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Identifying meaningful measures to address the attainment gap

A project to explore how to make better use of data to assess the poverty-related attainment gap across eight local authorities has begun.

The research is being led by the Northern Alliance – a collaboration of Scottish councils – and the Data for Children Collaborative, and international partnership of universities and government.

The partnership also includes researchers from University of Strathclyde Fraser of Allander Institute, the CivicDataLab, and additional support from Glasgow Caledonian University and East Neuk Analytics. Children in a classroom

Addressing the poverty-related attainment gap is a huge challenge for schools and services across Scotland and globally. It is appreciated there are many factors with the school day which impact on this. All local authorities hold information that paints a picture of the challenges families face and the numbers of children and young people living in poverty.

The project team has been working closely with education practitioners to understand what data currently exists, how these datasets may link with one another and, crucially, how this may help inform issues associated with poverty and deprivation.

They have also completed an in-depth analysis of the tools currently available to teachers, to understand what is needed to enable practitioners to make better decisions with the data that is available to them. The work provided an overview of existing features, their capabilities and limitations, and provided insight into potential alternative solutions.

The Data for Children Collaborative is a unique partnership between UNICEF, The Scottish Government and the University of Edinburgh, hosted by Edinburgh Futures Institute. Their goal is to leverage expertise from partner organisations in order to address existing problems for children using innovative data science techniques.

Northern Alliance Research Assistant Grant Murray explained: “We are very pleased to be working in partnership with the Data for Children Collaborative. It’s a great example of how working together across council areas means we can look to address shared challenges.

“This work is allowing us to conduct in-depth analysis at a regional level, alongside local insight and challenges on the ground, drawing on potential new data sources and techniques.”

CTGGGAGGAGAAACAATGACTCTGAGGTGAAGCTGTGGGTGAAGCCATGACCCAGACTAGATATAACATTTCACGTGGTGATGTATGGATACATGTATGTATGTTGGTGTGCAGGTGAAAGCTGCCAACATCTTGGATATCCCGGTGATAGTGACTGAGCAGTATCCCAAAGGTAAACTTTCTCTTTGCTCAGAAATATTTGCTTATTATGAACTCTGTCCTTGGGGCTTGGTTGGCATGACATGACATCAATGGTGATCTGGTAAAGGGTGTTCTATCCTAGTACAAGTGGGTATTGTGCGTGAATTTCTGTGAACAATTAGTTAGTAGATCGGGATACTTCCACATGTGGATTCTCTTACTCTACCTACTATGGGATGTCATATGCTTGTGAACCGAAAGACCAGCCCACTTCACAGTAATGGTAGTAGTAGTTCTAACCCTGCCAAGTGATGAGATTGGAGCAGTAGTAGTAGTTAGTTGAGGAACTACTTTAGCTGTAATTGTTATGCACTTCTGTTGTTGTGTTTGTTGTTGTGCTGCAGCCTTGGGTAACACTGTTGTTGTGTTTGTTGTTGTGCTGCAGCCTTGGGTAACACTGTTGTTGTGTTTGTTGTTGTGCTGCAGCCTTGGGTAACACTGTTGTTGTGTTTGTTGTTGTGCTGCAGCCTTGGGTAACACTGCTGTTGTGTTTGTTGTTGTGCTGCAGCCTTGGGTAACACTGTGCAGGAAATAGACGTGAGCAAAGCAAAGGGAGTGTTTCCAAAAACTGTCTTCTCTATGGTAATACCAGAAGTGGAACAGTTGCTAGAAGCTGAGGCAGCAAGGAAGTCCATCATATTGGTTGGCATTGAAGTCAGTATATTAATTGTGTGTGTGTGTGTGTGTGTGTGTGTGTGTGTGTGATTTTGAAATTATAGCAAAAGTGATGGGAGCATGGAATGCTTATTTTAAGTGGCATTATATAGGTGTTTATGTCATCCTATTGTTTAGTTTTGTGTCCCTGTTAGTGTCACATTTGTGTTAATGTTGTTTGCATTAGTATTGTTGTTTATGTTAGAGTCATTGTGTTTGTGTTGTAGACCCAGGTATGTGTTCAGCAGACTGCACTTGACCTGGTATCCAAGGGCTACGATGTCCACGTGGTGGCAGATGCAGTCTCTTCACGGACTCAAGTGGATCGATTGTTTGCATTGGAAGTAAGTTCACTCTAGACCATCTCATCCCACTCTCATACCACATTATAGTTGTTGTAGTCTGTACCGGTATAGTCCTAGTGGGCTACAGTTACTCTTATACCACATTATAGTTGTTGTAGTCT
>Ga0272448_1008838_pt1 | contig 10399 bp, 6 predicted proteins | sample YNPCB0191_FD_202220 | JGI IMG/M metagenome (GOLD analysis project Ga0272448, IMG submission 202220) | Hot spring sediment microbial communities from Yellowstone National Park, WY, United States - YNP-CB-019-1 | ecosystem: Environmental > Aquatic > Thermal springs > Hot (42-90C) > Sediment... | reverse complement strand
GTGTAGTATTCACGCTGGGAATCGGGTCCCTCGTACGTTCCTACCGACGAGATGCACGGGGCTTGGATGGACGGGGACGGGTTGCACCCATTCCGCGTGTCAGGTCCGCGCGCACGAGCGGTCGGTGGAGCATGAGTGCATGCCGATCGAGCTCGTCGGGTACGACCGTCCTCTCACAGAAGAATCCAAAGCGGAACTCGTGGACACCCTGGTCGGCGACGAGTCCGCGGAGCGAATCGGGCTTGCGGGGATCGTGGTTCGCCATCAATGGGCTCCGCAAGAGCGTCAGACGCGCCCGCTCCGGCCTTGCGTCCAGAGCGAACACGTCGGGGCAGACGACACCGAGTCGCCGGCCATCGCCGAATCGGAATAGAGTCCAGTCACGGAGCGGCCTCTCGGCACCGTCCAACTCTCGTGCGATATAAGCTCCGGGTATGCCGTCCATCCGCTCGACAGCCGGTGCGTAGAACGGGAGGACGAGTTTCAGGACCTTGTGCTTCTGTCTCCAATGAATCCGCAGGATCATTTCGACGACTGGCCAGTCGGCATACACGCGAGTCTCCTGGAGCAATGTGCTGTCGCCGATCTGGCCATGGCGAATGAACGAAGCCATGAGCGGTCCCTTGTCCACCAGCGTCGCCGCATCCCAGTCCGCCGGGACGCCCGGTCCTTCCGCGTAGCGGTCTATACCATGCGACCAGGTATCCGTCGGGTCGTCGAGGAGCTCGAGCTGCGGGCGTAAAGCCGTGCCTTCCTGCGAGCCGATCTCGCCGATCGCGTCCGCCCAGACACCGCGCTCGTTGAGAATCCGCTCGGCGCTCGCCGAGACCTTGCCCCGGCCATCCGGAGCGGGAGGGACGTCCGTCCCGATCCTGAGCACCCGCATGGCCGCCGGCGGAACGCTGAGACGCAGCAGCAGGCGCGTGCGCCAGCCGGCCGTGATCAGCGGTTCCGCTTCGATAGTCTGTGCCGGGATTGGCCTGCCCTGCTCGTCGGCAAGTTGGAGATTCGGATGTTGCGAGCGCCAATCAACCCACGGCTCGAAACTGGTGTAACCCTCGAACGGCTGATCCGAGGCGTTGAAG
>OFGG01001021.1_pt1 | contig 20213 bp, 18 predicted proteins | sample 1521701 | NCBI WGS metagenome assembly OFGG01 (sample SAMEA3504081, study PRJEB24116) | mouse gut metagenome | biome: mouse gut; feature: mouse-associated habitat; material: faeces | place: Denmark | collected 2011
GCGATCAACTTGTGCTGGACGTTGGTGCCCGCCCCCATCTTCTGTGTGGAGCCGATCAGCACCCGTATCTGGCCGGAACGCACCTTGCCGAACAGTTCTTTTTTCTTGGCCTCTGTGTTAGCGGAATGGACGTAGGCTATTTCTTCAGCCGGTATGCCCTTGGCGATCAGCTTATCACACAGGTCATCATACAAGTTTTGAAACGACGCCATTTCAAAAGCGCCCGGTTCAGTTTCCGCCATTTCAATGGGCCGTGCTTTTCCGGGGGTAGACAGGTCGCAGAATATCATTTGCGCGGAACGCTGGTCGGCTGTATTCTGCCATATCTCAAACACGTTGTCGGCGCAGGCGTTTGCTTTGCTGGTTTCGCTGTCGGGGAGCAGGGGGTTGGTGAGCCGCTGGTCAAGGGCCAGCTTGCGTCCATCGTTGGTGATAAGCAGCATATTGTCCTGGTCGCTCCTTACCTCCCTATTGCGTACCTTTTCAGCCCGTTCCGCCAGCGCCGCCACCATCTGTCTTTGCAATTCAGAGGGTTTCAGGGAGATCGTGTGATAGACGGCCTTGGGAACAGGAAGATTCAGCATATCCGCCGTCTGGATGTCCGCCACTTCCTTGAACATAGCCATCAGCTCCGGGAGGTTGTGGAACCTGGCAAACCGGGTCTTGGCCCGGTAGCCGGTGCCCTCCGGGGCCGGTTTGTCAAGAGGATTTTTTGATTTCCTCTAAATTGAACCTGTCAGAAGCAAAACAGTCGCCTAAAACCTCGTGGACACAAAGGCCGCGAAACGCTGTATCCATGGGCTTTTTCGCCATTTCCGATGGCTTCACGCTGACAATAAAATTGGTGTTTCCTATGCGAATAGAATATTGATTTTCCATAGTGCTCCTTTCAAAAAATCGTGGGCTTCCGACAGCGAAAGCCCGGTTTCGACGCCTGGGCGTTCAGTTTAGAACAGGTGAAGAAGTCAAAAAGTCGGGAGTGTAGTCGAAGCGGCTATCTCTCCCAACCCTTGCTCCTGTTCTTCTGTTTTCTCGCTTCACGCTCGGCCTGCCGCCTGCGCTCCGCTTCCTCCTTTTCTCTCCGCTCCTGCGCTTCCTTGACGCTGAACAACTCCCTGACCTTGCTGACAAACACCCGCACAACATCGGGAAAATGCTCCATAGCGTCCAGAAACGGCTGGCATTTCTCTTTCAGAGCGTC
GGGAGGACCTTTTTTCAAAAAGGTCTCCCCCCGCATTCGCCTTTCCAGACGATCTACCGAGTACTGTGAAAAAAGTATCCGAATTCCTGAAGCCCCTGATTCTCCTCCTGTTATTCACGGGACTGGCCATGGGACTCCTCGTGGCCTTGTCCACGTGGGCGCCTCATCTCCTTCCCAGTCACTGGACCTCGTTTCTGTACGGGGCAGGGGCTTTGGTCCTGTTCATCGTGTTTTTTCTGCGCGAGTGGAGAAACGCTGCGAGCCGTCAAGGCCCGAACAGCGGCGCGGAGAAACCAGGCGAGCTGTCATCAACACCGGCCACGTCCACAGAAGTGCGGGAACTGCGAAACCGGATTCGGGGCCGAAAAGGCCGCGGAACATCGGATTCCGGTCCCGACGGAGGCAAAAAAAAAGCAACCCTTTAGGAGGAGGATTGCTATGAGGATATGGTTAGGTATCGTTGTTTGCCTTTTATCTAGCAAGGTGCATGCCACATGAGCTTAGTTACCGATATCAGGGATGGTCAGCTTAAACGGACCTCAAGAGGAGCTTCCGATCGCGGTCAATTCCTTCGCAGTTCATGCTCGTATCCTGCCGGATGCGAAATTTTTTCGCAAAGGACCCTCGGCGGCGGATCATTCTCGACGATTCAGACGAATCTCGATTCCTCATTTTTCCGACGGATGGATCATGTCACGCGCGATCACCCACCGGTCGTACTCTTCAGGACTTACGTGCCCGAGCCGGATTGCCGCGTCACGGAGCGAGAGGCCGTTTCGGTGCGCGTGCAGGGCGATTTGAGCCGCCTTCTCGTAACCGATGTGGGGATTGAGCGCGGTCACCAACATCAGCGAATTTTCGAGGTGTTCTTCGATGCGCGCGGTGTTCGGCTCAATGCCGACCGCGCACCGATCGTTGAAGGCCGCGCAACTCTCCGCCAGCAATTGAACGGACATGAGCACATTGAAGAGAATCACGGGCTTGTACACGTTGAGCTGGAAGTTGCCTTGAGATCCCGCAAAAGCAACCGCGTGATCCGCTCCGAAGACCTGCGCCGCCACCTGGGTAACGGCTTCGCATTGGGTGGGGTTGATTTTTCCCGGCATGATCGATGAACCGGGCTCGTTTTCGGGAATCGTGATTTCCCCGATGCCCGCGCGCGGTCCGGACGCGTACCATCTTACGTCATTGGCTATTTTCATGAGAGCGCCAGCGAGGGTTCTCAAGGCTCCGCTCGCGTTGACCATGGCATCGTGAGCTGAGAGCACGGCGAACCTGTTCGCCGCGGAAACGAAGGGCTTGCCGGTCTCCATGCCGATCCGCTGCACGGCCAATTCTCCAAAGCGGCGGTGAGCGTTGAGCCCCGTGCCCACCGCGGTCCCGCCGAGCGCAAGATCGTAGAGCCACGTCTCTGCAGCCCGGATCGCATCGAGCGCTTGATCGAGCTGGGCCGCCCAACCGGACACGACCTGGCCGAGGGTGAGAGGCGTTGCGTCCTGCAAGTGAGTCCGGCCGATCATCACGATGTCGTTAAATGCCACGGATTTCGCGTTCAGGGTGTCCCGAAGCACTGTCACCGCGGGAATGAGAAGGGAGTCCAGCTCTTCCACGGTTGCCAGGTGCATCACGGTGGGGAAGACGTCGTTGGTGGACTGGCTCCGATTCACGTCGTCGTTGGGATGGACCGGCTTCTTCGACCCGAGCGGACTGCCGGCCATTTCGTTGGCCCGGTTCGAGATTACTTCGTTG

Jo Kirby, Northern Alliance Lead Officer for Raising Attainment and Closing the Gap, said: “More relevant data in a local context will serve to improve the system so that those working in schools can better understand and facilitate equity and progression in the classroom for all our learners, regardless of the barriers they may face.”

Alex Hutchison, Director of the Data for Children Collaborative added: “This project highlights the power of academia, private sector and public sector working together, and how each of those areas brings different strengths to look at a problem in a new way.”

Laurence Findlay, Regional Improvement Lead for the Northern Alliance and Director of Education and Children’s Services for Aberdeenshire Council thinks the analysis of data will help to inform approaches at a local level.

He said: “This important work will help practitioners to think about the trends identified within their local context. This isn’t just about schools but all services that support children and families understanding how best they can work together to make a difference. Understanding the factors that present barriers to families and young people will help us to better support families to access the help they need to thrive.”

The outcomes of the first phase of work are now available on the project summary webpage.

The Northern Alliance is currently reviewing proposals for the second phase of works, which will aim to take a deeper look at the data identified, and build meaningful measures for education practitioners to use.

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